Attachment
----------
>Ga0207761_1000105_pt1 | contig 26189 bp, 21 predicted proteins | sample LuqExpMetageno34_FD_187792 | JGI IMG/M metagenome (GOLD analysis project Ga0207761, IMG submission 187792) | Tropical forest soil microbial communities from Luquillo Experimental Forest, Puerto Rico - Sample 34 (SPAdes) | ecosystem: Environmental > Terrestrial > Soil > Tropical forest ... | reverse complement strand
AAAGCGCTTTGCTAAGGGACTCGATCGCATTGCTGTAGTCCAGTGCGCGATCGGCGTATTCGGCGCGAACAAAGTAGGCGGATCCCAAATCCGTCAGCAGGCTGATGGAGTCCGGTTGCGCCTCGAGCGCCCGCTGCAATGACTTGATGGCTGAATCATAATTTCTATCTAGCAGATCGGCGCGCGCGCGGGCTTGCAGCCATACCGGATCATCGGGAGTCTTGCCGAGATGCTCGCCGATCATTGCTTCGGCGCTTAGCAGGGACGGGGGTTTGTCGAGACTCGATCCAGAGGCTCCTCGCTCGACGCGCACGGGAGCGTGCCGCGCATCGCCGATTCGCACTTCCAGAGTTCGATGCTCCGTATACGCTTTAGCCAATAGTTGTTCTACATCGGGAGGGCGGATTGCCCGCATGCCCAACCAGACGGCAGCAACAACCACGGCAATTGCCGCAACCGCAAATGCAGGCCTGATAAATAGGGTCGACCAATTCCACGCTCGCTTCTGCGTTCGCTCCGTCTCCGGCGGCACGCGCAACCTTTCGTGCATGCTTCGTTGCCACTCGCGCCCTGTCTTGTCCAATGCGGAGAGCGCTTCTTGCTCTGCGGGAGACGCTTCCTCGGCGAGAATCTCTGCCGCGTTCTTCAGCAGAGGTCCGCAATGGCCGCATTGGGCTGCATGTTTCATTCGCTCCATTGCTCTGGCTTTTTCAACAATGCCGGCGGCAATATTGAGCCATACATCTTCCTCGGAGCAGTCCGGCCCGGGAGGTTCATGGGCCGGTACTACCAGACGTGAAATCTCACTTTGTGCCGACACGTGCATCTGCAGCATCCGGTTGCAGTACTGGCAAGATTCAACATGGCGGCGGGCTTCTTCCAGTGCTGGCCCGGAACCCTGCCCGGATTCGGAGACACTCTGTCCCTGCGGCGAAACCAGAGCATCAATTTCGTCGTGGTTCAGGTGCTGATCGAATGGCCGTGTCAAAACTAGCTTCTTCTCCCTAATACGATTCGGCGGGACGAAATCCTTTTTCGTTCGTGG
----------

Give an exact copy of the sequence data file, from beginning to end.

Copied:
>Ga0207761_1000105_pt1 | contig 26189 bp, 21 predicted proteins | sample LuqExpMetageno34_FD_187792 | JGI IMG/M metagenome (GOLD analysis project Ga0207761, IMG submission 187792) | Tropical forest soil microbial communities from Luquillo Experimental Forest, Puerto Rico - Sample 34 (SPAdes) | ecosystem: Environmental > Terrestrial > Soil > Tropical forest ... | reverse complement strand
AAAGCGCTTTGCTAAGGGACTCGATCGCATTGCTGTAGTCCAGTGCGCGATCGGCGTATTCGGCGCGAACAAAGTAGGCGGATCCCAAATCCGTCAGCAGGCTGATGGAGTCCGGTTGCGCCTCGAGCGCCCGCTGCAATGACTTGATGGCTGAATCATAATTTCTATCTAGCAGATCGGCGCGCGCGCGGGCTTGCAGCCATACCGGATCATCGGGAGTCTTGCCGAGATGCTCGCCGATCATTGCTTCGGCGCTTAGCAGGGACGGGGGTTTGTCGAGACTCGATCCAGAGGCTCCTCGCTCGACGCGCACGGGAGCGTGCCGCGCATCGCCGATTCGCACTTCCAGAGTTCGATGCTCCGTATACGCTTTAGCCAATAGTTGTTCTACATCGGGAGGGCGGATTGCCCGCATGCCCAACCAGACGGCAGCAACAACCACGGCAATTGCCGCAACCGCAAATGCAGGCCTGATAAATAGGGTCGACCAATTCCACGCTCGCTTCTGCGTTCGCTCCGTCTCCGGCGGCACGCGCAACCTTTCGTGCATGCTTCGTTGCCACTCGCGCCCTGTCTTGTCCAATGCGGAGAGCGCTTCTTGCTCTGCGGGAGACGCTTCCTCGGCGAGAATCTCTGCCGCGTTCTTCAGCAGAGGTCCGCAATGGCCGCATTGGGCTGCATGTTTCATTCGCTCCATTGCTCTGGCTTTTTCAACAATGCCGGCGGCAATATTGAGCCATACATCTTCCTCGGAGCAGTCCGGCCCGGGAGGTTCATGGGCCGGTACTACCAGACGTGAAATCTCACTTTGTGCCGACACGTGCATCTGCAGCATCCGGTTGCAGTACTGGCAAGATTCAACATGGCGGCGGGCTTCTTCCAGTGCTGGCCCGGAACCCTGCCCGGATTCGGAGACACTCTGTCCCTGCGGCGAAACCAGAGCATCAATTTCGTCGTGGTTCAGGTGCTGATCGAATGGCCGTGTCAAAACTAGCTTCTTCTCCCTAATACGATTCGGCGGGACGAAATCCTTTTTCGTTCGTGG